While the issues surrounding WiFi took a large portion of the paper, there were other areas the Open Rights Group addressed such as the evidence standards and the identification of users:
It is critical that evidence standards are high and respected. We appreciate the work Ofcom have done to move to address concerns on this area since the previous iteration of the Code. We do believe that room for improvement remains.
The development of the proposed standards, which Ofcom are sponsoring, should be completed well ahead of the commencement of the evidence gathering, to ensure that Ofcom has a robust standard against which to assess the evidence gathering processes.
The development of the standard should be open to public scrutiny. In particular, we recommend that the contributions of experts in the field of detection online are incorporated. For example, we commend the report from Dr Richard Clayton, ‘Online traceability’, to Ofcom, which clearly sets out the key issues that need addressing for an evidence gathering process to be considered robust.
We suggest that any such process should involve requiring a full download of the relevant file. Actually downloading a file shows it really is the file expected and it really was available from that IP address at that time.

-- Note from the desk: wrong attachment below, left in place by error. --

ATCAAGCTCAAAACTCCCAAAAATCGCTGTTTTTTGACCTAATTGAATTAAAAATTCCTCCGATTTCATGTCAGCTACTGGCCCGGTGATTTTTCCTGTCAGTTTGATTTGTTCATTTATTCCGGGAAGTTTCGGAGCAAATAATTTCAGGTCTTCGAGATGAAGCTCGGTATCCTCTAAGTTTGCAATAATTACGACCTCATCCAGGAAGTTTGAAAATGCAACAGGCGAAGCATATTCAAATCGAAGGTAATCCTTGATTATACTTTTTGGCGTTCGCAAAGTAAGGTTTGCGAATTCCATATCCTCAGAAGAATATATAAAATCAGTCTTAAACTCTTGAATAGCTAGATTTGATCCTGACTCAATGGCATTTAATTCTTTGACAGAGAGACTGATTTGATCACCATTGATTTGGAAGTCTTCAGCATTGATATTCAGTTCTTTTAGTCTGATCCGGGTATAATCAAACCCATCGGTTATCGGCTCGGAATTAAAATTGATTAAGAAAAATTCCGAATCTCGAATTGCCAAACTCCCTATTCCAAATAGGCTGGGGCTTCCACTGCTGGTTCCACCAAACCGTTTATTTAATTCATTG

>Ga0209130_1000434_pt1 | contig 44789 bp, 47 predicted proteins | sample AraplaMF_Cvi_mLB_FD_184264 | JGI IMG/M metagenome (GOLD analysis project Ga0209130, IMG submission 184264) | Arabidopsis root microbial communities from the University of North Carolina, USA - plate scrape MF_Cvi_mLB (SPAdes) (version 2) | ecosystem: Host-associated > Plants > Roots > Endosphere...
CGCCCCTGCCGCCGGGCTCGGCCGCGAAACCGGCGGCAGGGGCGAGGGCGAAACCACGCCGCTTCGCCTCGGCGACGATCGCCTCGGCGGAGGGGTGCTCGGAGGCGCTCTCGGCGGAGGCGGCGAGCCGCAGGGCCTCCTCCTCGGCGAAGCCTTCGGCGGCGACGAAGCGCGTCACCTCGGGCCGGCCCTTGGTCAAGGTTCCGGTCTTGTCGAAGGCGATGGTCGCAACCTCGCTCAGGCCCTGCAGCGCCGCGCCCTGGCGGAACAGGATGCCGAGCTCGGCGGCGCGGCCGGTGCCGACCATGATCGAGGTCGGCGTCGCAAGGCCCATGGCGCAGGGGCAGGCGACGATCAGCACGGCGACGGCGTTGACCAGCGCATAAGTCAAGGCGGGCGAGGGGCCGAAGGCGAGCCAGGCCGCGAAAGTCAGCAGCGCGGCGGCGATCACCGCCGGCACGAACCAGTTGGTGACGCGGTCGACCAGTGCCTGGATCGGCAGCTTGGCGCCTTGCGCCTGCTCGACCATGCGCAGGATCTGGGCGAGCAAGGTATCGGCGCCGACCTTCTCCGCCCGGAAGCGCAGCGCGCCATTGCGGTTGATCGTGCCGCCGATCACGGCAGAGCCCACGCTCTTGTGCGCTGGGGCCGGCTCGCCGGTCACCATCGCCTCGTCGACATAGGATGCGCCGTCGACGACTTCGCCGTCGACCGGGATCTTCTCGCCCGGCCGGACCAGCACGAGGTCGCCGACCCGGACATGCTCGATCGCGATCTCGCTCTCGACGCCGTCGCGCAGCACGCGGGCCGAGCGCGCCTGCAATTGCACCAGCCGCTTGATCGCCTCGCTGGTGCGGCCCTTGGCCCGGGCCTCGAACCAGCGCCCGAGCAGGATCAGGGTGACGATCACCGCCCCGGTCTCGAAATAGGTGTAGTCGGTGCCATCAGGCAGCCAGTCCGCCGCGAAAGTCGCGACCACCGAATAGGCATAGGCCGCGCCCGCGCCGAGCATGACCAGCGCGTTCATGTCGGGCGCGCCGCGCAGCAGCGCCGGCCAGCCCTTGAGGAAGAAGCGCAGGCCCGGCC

This is, of course, just a sample of what was submitted.
The Open Rights Group also acknowledged others for their submissions to OFCom:
We’re not a lone voice. Consumer Focus call in their submission for the Secretary of State to withhold approval of the Code in its current form ‘because it does not provide legal certainty on reasonable steps or for WiFi providers, business and public bodies which provide internet access to consumers’.
Mike O’Connor, Chief Executive of Consumer Focus said “Ofcom’s draft code does not provide clarity to WiFi providers, businesses or public bodies over who is responsible for copyright infringement carried out through a shared connection. We are concerned that libraries and universities could find themselves incurring significant costs which may result in them deciding to limit internet access. Hotels, pubs and cafes also face legal uncertainty. There is no evidence that significant levels of infringement occur on WiFi networks or the networks of libraries, which provide access to the web for those on low incomes and the 20 per cent of households without internet connection” and that they are “calling on Ofcom produce a revised Code which will respect legitimate consumer rights and help businesses and public bodies to continue to provide internet access to consumers”.
Libraries, universities and other research institutions recently called for Ofcom to address the position of wifi providers, arguing that as it stands, the Digital Economy Act risks ‘forcing public libraries, schools, colleges and universities to limit access to the internet.’
We’ll post more submissions to the Code as we see them.
So, while the battle may have been lost during the passage of the DEA, the war is not over yet in the UK.